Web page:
Steamed fish is a staple for Hong Kong families and a favoured dish among diners in Chinese restaurants.
We are perfectionists when it comes to our fish. Every step involved in cooking a dish has to be carried out flawlessly; even a few extra seconds on the stove will ruin the fish and the diner’s appetite.
While both restaurants and home chefs carefully fuss over creating the perfect fish, they overlook one critical aspect: the fishes’ sustainability. Yet without paying attention to where the fish is from, how it was caught and whether or not the species is endangered, this staple may disappear from our dining tables in the near future because of over-fishing and over-consumption.
As environmentally conscious consumers, how can we choose sustainable fish from our local wet markets, especially when there is little information available to help us make informed choices?
Recognising this challenge, Choose Right Today (an ADMCF Initiative) and BLOOM Association Hong Kong, have developed an “Identification Guide to Live Reef Food Fish in Hong Kong’s Wet Market”.
This bilingual identification guide is the first of its kind for wet markets and includes information such as:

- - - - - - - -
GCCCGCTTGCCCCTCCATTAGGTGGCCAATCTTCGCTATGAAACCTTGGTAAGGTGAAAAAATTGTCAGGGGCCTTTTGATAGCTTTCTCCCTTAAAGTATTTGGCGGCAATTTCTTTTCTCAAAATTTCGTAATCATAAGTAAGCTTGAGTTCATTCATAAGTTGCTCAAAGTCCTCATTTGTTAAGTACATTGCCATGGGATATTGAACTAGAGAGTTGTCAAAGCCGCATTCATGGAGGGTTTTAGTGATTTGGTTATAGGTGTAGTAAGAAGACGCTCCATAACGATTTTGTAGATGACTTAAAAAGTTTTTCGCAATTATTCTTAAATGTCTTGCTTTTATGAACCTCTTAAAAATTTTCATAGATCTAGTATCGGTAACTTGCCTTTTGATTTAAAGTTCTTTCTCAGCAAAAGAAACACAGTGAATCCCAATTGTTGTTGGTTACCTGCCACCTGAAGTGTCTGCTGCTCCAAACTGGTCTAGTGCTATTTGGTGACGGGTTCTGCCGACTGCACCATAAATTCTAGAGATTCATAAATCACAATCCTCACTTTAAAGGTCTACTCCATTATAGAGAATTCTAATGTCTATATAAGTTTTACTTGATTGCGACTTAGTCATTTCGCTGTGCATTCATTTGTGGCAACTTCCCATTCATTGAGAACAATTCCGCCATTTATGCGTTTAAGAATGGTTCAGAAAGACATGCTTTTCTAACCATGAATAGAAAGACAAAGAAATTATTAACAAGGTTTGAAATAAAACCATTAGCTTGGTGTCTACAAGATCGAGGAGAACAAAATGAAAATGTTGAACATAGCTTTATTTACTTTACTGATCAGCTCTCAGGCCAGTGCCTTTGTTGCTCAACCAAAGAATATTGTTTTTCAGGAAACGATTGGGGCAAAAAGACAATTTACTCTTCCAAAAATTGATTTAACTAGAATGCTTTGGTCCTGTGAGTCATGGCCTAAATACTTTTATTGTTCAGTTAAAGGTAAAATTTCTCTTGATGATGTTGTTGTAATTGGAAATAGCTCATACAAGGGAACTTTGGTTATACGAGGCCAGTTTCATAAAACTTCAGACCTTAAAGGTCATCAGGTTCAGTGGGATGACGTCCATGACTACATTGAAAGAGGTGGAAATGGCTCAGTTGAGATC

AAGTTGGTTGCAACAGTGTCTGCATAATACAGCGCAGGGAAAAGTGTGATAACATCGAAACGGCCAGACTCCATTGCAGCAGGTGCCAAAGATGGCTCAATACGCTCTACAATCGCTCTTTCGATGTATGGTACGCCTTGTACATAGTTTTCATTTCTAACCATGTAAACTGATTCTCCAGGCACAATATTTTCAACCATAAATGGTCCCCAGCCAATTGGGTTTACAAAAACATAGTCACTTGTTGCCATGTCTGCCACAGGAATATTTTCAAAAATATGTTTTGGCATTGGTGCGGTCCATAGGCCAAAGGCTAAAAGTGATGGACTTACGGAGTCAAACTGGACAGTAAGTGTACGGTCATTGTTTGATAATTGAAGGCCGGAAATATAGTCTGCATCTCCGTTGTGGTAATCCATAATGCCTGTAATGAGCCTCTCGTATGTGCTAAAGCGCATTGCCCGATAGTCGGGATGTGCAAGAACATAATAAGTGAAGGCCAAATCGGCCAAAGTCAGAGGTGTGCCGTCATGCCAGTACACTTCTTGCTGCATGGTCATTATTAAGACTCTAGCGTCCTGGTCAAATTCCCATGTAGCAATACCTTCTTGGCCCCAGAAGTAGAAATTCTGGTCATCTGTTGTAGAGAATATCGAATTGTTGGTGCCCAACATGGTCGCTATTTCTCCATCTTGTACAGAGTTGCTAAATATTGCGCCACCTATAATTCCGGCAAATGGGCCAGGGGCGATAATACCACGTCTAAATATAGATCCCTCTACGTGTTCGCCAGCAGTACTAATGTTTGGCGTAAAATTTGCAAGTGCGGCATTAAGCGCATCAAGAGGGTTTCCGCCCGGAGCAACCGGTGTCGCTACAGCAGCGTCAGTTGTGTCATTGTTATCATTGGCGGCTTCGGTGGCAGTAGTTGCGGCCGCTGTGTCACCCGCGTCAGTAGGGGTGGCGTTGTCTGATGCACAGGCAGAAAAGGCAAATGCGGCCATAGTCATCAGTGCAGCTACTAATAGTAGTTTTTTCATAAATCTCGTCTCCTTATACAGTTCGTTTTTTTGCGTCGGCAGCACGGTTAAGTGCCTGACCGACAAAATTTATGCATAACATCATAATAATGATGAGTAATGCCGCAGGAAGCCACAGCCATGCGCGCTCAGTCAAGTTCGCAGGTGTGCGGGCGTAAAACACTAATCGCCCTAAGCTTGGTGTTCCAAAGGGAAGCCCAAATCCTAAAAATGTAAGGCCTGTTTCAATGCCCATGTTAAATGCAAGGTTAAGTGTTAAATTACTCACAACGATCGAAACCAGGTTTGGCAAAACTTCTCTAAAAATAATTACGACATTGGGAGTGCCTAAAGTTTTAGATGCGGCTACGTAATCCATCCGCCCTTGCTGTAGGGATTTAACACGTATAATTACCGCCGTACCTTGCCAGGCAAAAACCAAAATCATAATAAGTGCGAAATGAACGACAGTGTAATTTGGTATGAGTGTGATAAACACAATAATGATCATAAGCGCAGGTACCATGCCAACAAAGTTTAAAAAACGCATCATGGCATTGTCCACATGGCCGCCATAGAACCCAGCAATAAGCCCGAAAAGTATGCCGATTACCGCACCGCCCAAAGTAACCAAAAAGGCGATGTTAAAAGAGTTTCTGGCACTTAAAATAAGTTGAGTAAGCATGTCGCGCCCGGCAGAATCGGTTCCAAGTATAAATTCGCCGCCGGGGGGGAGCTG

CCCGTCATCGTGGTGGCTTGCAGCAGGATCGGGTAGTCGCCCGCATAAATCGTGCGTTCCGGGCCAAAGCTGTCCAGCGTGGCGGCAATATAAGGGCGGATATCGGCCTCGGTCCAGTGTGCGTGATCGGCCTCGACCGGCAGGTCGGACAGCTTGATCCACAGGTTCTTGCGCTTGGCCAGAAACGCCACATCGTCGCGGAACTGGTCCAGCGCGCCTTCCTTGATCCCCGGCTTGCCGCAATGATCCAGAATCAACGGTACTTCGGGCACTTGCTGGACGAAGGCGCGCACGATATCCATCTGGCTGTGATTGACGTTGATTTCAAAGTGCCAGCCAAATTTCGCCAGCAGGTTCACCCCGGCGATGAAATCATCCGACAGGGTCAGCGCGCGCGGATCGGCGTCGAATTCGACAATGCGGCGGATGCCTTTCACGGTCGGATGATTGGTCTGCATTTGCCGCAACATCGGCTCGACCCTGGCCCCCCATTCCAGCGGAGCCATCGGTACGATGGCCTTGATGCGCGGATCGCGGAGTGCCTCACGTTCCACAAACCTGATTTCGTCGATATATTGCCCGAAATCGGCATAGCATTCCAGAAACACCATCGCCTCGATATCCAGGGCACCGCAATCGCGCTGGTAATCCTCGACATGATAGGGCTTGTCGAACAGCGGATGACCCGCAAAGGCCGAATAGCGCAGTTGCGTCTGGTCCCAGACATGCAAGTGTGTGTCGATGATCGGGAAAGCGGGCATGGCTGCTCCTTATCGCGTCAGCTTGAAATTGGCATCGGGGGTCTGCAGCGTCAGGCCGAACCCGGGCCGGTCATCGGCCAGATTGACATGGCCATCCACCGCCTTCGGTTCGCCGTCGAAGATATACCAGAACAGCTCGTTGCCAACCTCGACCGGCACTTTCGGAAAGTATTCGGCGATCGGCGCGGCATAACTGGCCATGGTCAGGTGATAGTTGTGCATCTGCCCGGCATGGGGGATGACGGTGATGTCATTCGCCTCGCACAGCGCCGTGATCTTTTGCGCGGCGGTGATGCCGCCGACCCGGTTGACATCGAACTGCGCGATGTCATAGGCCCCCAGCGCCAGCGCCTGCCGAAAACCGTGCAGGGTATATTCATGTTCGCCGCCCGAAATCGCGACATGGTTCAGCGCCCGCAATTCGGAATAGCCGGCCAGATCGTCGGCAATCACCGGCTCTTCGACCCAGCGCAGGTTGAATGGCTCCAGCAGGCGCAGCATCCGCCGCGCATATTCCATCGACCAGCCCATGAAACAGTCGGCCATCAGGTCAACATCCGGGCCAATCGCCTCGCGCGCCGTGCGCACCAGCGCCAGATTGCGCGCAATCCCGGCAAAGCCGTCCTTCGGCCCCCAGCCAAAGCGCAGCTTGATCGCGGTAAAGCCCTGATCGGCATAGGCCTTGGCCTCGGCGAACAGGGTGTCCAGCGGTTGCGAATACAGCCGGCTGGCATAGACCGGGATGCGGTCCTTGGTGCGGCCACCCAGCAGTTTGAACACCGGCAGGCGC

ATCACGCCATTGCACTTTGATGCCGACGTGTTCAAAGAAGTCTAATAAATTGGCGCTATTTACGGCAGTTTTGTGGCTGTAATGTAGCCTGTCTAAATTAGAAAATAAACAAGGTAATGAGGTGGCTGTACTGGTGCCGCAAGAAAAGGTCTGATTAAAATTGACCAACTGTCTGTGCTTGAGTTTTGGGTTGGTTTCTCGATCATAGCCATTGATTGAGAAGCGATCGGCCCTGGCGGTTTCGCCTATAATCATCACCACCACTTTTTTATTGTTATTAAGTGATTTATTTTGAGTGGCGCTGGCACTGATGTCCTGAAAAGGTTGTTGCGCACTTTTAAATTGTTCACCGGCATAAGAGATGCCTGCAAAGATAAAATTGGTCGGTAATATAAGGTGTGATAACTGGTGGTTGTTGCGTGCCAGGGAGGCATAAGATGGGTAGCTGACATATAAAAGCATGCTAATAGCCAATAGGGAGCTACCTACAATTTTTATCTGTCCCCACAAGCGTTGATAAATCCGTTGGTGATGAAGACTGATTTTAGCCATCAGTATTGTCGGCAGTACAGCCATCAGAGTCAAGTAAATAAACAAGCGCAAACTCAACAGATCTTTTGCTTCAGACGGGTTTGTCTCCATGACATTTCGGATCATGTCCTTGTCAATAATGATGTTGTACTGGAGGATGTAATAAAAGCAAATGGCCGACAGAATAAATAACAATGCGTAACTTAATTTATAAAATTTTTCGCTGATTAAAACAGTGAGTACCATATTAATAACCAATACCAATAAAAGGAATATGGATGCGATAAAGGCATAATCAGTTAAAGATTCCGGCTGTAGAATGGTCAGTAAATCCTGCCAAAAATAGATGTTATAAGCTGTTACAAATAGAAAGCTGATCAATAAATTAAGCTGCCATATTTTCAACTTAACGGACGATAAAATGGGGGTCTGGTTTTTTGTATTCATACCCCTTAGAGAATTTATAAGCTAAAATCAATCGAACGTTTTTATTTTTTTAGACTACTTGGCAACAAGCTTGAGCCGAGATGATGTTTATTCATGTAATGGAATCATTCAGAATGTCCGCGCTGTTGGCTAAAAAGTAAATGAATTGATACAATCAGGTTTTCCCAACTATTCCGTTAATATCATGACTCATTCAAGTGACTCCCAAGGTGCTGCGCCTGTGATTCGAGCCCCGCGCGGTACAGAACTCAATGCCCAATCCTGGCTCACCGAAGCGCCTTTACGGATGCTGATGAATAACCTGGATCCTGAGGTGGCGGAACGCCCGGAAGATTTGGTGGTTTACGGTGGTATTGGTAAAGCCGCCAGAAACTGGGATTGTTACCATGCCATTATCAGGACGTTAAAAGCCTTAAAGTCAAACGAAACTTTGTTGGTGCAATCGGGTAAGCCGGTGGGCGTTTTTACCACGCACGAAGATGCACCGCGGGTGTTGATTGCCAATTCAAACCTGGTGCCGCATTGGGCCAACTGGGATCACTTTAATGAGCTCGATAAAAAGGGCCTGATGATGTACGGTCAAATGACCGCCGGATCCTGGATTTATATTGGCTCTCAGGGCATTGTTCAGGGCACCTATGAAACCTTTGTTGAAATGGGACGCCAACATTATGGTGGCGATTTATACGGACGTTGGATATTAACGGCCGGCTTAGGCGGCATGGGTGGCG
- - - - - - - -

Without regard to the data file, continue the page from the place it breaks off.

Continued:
- Scientific and common names of the 41 popular live reef fish (LRFF) found at local markets
- Sustainability and conservation status i.e. the ICUN Red List of these 41 species
- Fish morphology
- WWF seafood guide recommendations
The guide is based on surveys from December 2017 conducted at two major local markets to find out how many sustainable fish choices were available. It found that out of 41 popular live reef fish (LRFF) available, five were vulnerable, two were endangered and 17 were near threatened species as listed on the IUCN Red List. The conservation status of the remaining 17 species had not been assessed.
The guide then contains important sustainability indicators about live reef food fish, such as its origin, catch method, whether it is certified as sustainably- or responsibly-sourced and whether its wild population is at risk of extinction. An important indicator is size, because increasingly juveniles are being caught for human consumption, often before they are sexually mature and have had time to reproduce. So, size matters! The guide indicates the size of the mature fish so it is easy to identify if those on sale are likely to be juveniles – and not a sustainable choice.
It is easy to look for freshness, price and size over sustainability when buying fish – especially when so little information about sustainability is available. However, the global demand for fish is simply driving many of our favourite species such as Humphead Wrasse, Humpback Grouper, Leopard Coral Grouper, as well as species such as sharks, blue fin tuna and US black cod, to the brink of extinction. All it takes is the ever-advancing fishing technologies, unethical and illegal fishing practices and insatiable human consumption.
We urge you to research your favourite fish species before your next visit to a wet market. Make better choices and check out Choose Right Today’s wet market page.